Feminism | Posted by Becka W on 06/21/2011
I feel as though I should provide full disclosure here: I follow Anthony Weiner on Twitter. As a representative from my general area (Queens/LI), I like to hear what he has to say – plus, his hashtags were always witty and hilarious, just like his speeches to Congress. Up until last week, this was simply a weird factoid about my twitter following list. Now, I feel like I’m somehow part of some major scandal (also, I’m a little bummed that I wasn’t on twitter the exact moment he tweeted that infamous picture… I would feel like I’m part of some elite club of the hyper-politically-aware).
First and foremost, Weiner handled this in literally the worst possible way:
1) He lied about it and thought it would just go away. Weiner claimed that someone must have hacked his twitter account and that he definitely did not send it. And then when he realized that people weren’t going to ignore a picture of his penis sent out to his 68,000+ followers (well, those who saw it, anyway) he had to schedule a press conference to tell everyone he was a big fat liar. If you’re going to lie about your penis pictures, don’t talk about starting up a criminal investigation which, in 15 minutes, would show us you did it.
2) He answered questions in the most confusing possible way. The he-said-she-said-I’m-not-sure-if-that’s-my-penis-persay made everyone way more suspicious of him than they might have been normally. In the words of Jon Stewart: “I’m no big city detective, but why don’t you just check inside your pants?”
3) He sent it from a very public twitter account. Apparently, he accidentally sent it out because he intended to send it to a college-age girl he had been flirting with and having an online relationship with. FROM HIS PUBLIC TWITTER ACCOUNT. WITH 68,000+ FOLLOWERS. Dude.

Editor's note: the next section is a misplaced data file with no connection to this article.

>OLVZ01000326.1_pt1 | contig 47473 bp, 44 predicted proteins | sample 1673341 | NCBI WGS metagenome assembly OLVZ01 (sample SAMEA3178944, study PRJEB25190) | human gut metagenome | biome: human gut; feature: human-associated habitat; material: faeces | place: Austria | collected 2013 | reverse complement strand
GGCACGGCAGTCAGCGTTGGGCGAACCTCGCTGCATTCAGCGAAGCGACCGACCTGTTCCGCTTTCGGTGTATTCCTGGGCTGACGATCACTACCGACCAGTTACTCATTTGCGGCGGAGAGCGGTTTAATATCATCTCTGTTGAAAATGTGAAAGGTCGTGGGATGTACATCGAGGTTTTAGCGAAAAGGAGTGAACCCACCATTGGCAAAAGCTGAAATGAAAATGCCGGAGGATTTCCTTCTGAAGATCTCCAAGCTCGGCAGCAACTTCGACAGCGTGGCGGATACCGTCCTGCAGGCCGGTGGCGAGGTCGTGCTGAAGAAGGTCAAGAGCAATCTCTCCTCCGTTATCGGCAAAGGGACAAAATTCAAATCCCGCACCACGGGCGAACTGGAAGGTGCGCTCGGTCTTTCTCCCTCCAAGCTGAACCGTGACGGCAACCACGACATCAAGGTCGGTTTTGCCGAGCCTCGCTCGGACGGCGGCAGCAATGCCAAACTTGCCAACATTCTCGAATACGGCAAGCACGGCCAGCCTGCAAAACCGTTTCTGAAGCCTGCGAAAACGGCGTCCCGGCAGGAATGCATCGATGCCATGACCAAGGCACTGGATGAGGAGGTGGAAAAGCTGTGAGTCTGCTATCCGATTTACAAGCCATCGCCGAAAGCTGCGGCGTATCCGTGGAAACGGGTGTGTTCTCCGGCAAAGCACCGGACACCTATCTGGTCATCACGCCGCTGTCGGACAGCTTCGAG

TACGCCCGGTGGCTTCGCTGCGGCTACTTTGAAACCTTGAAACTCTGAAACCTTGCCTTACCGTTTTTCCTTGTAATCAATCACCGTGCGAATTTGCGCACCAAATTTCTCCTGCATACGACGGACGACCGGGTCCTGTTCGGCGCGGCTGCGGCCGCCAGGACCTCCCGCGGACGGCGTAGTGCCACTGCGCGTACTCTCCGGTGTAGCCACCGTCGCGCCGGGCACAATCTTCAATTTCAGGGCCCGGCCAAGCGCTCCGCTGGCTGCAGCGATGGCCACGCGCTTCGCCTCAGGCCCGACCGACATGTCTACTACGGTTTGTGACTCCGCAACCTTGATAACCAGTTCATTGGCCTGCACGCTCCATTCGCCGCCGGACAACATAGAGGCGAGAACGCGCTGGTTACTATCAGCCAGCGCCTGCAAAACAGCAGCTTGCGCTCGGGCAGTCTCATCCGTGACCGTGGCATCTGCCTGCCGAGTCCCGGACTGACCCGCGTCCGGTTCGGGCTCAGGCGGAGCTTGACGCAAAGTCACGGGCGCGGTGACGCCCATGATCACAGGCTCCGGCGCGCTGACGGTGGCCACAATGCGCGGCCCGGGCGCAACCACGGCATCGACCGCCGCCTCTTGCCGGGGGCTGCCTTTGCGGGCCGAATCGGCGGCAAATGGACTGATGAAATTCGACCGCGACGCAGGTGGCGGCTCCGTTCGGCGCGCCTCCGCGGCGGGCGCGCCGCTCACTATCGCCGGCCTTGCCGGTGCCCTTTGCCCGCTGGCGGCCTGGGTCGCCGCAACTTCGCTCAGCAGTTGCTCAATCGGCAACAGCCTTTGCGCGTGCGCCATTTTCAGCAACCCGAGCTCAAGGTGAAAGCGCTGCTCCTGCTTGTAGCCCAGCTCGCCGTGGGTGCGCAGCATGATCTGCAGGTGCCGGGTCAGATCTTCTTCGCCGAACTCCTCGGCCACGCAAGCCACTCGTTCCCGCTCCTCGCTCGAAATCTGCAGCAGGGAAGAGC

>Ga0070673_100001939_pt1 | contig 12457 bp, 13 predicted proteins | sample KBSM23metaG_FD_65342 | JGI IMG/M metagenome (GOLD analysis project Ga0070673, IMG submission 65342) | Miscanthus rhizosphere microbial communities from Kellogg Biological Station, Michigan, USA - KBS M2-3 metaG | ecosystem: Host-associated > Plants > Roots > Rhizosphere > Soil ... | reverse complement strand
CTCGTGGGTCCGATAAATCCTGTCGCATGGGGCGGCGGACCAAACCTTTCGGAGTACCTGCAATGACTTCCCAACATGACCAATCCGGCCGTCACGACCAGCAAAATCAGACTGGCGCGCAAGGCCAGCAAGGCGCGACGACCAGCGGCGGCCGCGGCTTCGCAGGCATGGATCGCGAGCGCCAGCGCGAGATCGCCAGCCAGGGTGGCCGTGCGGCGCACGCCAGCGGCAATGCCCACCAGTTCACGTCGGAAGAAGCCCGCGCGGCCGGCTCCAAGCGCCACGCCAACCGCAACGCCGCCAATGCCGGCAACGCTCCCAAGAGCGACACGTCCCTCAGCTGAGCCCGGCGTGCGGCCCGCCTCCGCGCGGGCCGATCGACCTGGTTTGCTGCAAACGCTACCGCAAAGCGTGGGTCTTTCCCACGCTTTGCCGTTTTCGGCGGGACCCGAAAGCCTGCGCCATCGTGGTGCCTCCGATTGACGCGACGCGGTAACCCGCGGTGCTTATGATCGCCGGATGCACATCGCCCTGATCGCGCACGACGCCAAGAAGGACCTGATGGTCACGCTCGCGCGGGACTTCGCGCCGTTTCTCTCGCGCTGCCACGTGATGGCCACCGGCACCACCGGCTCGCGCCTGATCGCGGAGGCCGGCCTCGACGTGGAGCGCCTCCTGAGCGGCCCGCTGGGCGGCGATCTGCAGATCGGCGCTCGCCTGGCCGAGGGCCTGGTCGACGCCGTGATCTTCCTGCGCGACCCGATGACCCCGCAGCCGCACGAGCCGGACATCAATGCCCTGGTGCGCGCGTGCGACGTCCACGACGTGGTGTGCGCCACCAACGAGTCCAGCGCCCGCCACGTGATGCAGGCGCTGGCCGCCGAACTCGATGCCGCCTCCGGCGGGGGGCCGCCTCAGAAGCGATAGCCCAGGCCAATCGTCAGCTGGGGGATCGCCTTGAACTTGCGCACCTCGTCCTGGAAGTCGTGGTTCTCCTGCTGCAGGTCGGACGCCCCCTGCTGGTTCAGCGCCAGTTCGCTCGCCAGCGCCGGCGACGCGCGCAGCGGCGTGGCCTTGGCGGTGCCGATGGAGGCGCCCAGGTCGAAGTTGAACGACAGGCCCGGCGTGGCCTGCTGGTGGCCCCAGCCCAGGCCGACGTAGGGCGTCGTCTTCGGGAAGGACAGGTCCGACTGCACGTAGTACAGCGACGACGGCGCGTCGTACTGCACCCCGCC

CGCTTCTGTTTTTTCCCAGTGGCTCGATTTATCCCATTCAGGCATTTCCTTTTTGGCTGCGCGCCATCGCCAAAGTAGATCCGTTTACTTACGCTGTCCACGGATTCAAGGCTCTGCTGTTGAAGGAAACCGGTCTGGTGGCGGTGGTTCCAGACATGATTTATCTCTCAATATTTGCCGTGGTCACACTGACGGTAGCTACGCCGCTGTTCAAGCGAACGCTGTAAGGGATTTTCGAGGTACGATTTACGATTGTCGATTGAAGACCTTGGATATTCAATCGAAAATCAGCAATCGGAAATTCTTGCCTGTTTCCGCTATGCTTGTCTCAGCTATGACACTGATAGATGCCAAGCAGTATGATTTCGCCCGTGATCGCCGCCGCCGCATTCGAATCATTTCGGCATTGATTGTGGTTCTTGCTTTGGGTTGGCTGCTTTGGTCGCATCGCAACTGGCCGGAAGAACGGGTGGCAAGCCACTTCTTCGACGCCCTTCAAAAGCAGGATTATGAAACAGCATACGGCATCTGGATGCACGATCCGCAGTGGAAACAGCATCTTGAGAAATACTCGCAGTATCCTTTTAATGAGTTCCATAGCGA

4) Worst scheduling ever. Why would you break your scandal with a news conference on a MONDAY? Now we have a whole week of talking about this. Next time: try Friday night. At the very least, it’ll only be an afterthought of a headline when the big radio/TV shows go back to regular scheduling on Monday mornings.
Second of all, someone I follow on twitter was discussing this in a feminist context, saying that we should judge our politicians partially on how they conduct themselves in their personal lives. I’m not entirely sure how I feel about this. Of course, if a man is a convicted rapist or felon, he’s not fit to run for public office. However, if Rep. Weiner was truly in a consensual online relationship and these were wanted sexual tweeting/e-mail advances (Sweexting?), the fact that he had issues in his marriage and problems staying faithful is, personally, none of my business. As long as he isn’t mistreating/abusing (physically or mentally)/using government resources to send these messages to (his wife or his mistresses!) any woman that he is with, it is not my problem. None of my business. The same goes for female politicians. If Kristen Gillibrand had an affair with someone over the internet, as long as she wasn’t mistreating, abusing, or using taxpayer money to carry out these affairs/personal relationships, it is none of my beeswax. Plain and simple.